While we love snacking our way around the parks (have we mentioned the Matterhorn Macaroon from Jolly Holiday bakery? Somebody send the recipe to WDW, stat!) the best surprise came in the form of table service meals at Carthay Circle and the Blue Bayou. Carthay Circle features an exquisite dining room with photos of Walt Disney and many familiar celebrities of the golden age of Hollywood. For lunch we tried the Ultimate Braised Short Rib Beef sandwich and the Carthay Burger. The rib meat was tender and mixed with portobello mushrooms and Parmesan cheese, which made for the best sandwich I’ve ever eaten in a park – a record which ended up lasting less than 24 hours. Carthay also features local wines and craft beers, such as those produced at the local Anaheim Brewery. On the last day of our trip we found ourselves eating at Blue Bayou, which quickly became my favorite restaurant in any theme park. Located inside the Pirates of the Caribbean attraction resides a dimly lit “outdoor” patio where patrons can watch guests flow by as they travel to pirate conquered waters. For the WDW visitor, it’s similar to Mexico’s San Angel Inn at EPCOT, except with even less lighting, if you can believe it. The atmosphere is just incredible.  The main focus of this meal was the legendary Monte Cristo sandwich, which some would say is the must-try item for every DL first timer. Spoken in hush terms, this classic turkey, ham and Swiss cheese sandwich is deep fried, sprinkled with powdered sugar, and served with a skewer of fruit (a side salad or gumbo is also included as an appetizer). The currant jelly dipping sauces provided a sensational sweet taste to this magnificent creation. It feels like it should be a dessert or a breakfast item, but then again I would eat this for every meal if I could.

Hungry Bear Restaurant. You’re also going to want to eat here. (photo by Parkscope Nick)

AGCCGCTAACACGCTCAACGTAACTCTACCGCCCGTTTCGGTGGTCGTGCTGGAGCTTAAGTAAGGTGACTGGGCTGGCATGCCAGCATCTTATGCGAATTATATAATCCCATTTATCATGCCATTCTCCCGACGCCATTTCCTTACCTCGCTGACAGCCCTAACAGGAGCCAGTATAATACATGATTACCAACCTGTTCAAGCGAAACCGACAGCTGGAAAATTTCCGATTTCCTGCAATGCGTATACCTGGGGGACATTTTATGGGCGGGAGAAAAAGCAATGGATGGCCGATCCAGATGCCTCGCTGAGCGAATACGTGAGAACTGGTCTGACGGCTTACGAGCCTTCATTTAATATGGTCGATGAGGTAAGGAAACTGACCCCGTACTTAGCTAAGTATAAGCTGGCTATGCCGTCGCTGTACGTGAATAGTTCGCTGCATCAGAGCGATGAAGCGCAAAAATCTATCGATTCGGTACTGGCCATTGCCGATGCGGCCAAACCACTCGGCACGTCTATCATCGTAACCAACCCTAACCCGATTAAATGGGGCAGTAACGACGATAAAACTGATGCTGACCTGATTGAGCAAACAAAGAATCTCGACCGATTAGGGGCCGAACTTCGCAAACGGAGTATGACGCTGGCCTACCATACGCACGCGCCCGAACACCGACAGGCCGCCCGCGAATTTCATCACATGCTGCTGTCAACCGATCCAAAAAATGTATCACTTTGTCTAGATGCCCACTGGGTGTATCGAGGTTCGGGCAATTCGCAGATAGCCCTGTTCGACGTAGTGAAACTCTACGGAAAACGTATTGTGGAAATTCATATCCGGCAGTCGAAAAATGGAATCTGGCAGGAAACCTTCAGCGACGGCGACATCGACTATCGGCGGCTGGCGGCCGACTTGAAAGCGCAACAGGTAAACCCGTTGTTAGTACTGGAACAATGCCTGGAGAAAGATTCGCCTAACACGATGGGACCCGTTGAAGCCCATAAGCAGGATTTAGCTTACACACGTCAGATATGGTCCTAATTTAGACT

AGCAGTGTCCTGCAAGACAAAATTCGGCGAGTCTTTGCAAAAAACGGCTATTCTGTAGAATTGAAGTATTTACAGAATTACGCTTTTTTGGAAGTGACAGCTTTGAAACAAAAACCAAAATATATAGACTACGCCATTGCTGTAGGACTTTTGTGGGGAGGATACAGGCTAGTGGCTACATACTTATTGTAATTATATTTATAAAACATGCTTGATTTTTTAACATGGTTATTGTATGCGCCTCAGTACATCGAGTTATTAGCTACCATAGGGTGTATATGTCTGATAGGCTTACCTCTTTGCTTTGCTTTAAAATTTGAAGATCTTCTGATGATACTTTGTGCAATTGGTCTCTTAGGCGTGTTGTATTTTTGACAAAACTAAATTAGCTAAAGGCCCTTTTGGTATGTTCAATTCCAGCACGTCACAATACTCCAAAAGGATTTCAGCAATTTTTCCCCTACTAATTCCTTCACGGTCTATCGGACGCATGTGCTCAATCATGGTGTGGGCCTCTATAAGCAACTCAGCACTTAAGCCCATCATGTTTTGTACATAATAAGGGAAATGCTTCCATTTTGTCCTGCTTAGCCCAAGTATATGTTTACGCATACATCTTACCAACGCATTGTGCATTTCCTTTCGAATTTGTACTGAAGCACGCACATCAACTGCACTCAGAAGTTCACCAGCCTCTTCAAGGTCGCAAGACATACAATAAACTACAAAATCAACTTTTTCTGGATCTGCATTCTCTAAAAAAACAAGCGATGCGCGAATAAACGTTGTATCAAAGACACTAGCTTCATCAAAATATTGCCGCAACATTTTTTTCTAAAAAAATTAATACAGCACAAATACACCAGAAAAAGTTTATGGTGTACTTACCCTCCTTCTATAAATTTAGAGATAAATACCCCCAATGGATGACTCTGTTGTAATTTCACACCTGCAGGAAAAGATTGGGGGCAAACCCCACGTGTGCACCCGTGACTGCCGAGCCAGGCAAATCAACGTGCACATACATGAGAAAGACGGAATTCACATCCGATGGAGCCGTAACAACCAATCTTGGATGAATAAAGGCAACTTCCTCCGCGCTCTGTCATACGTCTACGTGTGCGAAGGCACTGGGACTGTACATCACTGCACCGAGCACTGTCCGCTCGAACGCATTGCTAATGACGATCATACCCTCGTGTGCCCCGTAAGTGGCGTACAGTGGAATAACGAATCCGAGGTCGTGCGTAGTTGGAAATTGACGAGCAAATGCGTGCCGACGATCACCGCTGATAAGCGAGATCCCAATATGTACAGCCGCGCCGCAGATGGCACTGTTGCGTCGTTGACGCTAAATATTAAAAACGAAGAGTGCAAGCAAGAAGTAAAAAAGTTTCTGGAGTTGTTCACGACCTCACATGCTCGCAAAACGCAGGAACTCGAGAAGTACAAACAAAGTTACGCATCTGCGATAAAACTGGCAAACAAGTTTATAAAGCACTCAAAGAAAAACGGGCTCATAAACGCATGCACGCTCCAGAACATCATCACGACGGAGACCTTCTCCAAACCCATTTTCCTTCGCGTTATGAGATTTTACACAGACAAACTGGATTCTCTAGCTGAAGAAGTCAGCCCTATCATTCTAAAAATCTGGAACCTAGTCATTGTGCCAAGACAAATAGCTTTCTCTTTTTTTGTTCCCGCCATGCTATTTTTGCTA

Flo’s V8 Cafe. (photo by Brandon Glover)
A chicken tamale breakast plate at Flo’s Diner in Cars Lane. (photo by Brandon Glover)
Carthay Diamond Manhattan at Carthay Circle. (photo by Brandon Glover)

ADDED BONUS – Because Disneyland has a much different dining plan than the one Walt Disney World uses, along with the the nature of the resort being more of a “local” park than a “vacation capitol of the world,” getting into the various restaurants at the Disneyland Resort is MUCH EASIER than popular eateries within WDW.

# 5 – Legacy Fast Pass!

As a WDW visitor, we have the option to book our Fast Passes months in advance. While I do think this is a good idea in some ways, I have always missed the original FP method of walking around the park and picking up Fast Passes as you go. Disneyland still uses the paper Fast Pass system with a couple advantages that we at WDW never had. They still operate under the “one FP every two hours” rule, however, this does not apply to Fast Passes for World of Color and Fantasmic – the two nighttime spectaculars. In WDW, you have to use one of your three FP+ selections to gain a FP+ for Illuminations, Fantasmic or even Wishes for the special viewing areas. When you visit Disneyland, you can receive a FP for either nighttime spectacular and still go get another FP for your favorite ride immediately after. Not only does it save you the headache of having to wait for a potential spot in either nighttime show (they have limited viewing areas and are extremely popular) but you can walk to another popular attraction and receive a FP for it as well.